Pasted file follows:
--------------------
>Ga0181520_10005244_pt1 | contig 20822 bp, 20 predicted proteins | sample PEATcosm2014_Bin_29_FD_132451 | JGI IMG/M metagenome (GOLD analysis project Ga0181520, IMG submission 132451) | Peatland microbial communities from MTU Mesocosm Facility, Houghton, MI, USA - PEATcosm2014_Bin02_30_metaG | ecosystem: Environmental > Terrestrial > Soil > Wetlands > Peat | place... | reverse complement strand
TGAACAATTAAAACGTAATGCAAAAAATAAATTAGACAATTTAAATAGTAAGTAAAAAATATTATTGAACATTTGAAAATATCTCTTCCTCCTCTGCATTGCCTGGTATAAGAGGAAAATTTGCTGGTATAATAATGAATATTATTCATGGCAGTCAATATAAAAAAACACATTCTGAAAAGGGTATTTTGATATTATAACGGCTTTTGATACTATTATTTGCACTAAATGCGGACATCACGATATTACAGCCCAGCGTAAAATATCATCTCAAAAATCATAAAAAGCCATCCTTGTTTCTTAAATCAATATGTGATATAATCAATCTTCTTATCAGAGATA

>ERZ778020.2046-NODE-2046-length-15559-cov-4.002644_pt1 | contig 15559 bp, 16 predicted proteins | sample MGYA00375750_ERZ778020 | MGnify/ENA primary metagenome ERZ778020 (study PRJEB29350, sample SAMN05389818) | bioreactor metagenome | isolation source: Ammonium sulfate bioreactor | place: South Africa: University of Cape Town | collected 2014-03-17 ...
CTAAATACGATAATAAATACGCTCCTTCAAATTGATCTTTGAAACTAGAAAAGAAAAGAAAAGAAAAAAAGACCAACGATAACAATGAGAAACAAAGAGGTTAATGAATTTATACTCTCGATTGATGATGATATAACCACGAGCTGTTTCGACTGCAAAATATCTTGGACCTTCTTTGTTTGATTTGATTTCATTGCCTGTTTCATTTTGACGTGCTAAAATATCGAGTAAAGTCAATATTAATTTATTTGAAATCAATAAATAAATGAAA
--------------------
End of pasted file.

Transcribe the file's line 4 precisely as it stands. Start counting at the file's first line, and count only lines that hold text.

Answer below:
CTAAATACGATAATAAATACGCTCCTTCAAATTGATCTTTGAAACTAGAAAAGAAAAGAAAAGAAAAAAAGACCAACGATAACAATGAGAAACAAAGAGGTTAATGAATTTATACTCTCGATTGATGATGATATAACCACGAGCTGTTTCGACTGCAAAATATCTTGGACCTTCTTTGTTTGATTTGATTTCATTGCCTGTTTCATTTTGACGTGCTAAAATATCGAGTAAAGTCAATATTAATTTATTTGAAATCAATAAATAAATGAAA